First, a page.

Trailing 1–3 with 14 minutes left, and facing a not altogether deserved defeat after the previous week’s highly encouraging win away at Port Vale, the Dons turned this game on its head as Jack Midson netted twice in the final four minutes to give AFC Wimbledon their sixth away win of the season.
Terry Brown was forced to make one change to his starting XI. Jason Euell had failed to recover from multiple knocks the previous weekend, so the on-loan Charlton man was replaced by Luke Moore, scorer of the winner at Vale Park. The key to ensuring that those three points were not a one-off would be to carry last Saturday’s positives into this Saturday’s game against a strong Gillingham side featuring debutant striker Gavin Tomlin – but with less than four minutes on the clock that was looking to be a difficult task.
Danny Jackman found Tomlin in space, and with his first touch in a Gills shirt the former Dagenham & Redbridge striker controlled the pass comfortably, with Mat Mitchel-King wary of diving in, and with his second touch he despatched a low 20-yarder into the bottom corner of the net. Seb Brown would doubtless be disappointed that he got a firm hand to the ball but couldn’t prevent it from trickling in.
This was not quite the start the 1,163 travelling Dons fans had come to see, but in truth it was the only goal-bound effort by the home side that troubled Brown in the first half. Two long-range Charlie Lee shots notwithstanding, Tomlin’s fellow strikers, Jo Kuffour and former Dons skipper Danny Kedwell, didn’t muster one attempt on goal between them.
The same, however, could also be said of the Dons front pairing of Jack Midson and Byron Harrison. Record signing Harrison had the visitors’ best two chances: first he hesitated when put through by the impressive Billy Knott, allowing Gills keeper Ross Flitney to smother his poke at goal, and then his header from a deep Gareth Gwillim cross was headed out from under the crossbar by defender Gary Richards. George Moncur was instrumental in creating another opportunity for the former Carshalton Athletic striker, but his hooked volley of a cross just evaded Harrison’s lunge, and Richards cleared once again.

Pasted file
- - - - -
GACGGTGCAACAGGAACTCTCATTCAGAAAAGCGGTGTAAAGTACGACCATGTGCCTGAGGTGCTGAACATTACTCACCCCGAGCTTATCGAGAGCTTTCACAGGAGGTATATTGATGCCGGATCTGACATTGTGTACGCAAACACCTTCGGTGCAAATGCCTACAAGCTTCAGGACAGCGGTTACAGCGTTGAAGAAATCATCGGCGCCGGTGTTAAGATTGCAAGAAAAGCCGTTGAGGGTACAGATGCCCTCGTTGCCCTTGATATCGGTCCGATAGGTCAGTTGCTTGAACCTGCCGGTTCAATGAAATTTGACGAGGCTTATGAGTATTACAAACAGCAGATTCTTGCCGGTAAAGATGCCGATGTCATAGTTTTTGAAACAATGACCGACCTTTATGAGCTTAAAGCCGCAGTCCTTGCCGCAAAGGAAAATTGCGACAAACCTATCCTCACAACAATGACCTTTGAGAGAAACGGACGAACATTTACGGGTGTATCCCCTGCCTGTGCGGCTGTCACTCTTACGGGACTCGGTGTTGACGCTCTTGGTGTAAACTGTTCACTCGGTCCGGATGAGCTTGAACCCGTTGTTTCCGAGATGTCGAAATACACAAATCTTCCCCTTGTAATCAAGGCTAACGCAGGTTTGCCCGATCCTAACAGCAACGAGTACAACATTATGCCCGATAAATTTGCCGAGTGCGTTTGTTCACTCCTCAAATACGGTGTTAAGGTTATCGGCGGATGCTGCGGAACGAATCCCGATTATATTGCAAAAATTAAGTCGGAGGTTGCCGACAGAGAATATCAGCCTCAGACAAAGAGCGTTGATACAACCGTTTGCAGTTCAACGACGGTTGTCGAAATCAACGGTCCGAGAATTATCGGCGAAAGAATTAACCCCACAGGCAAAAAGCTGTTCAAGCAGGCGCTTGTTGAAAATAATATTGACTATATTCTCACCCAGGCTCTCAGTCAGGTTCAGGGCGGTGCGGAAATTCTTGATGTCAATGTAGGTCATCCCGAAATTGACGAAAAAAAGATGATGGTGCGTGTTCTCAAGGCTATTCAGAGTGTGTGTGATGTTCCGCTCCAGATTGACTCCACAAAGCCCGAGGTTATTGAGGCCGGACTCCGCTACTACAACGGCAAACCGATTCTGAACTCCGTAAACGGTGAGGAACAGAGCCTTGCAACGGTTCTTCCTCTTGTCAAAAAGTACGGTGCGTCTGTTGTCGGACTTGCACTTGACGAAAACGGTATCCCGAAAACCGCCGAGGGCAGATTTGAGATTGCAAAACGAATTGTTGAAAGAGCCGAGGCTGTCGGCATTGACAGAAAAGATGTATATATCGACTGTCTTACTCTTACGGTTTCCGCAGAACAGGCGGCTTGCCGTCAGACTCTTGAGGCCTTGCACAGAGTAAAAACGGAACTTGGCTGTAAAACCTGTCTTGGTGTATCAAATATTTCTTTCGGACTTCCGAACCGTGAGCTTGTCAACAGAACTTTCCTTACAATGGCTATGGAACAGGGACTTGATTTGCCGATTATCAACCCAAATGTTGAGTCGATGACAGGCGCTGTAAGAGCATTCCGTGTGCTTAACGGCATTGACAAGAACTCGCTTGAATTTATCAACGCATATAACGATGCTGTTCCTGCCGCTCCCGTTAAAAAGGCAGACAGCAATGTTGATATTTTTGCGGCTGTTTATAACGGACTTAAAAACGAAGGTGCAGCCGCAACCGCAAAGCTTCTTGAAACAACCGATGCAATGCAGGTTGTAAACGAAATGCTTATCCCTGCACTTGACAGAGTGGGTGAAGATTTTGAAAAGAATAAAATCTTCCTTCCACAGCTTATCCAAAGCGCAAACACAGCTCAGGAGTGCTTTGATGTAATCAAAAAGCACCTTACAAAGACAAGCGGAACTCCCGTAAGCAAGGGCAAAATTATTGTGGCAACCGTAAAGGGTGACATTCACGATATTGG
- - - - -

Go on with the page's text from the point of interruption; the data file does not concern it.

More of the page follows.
With neither side creating any clear-cut chances, the prospect of a six-goal second half looked particularly unlikely. Wimbledon’s neat passing game – largely orchestrated by Knott, despite picking up an early ankle injury courtesy of a late Kedwell tackle that referee Malone missed – looked pretty at times but was largely confined to the back four knocking it about with increasing confidence in their own half. What was missing was a cuter final ball – exactly what Euell had been brought in to provide, but with Dons legend sitting on the bench in civilian clothes the killer pass was never quite killer enough.
While the deficit remained at one goal the Dons were always in with a chance, as Gillingham didn’t look particularly dangerous. But nine minutes into the second half they delivered what could well have been a real body blow. Tomlin did brilliantly to beat Gwillim to a loose ball near the halfway line, and the Gills’ former Dagger lifted it neatly over the Dons’ former Dagger and half-volleyed a perfectly weighted, defence-splitting pass for Kuffour to latch onto. With Callum McNaughton left in his wake, the ex-Bristol Rovers striker coolly slotted the ball past the advancing Brown to give the home side what could well have been an unassailable lead.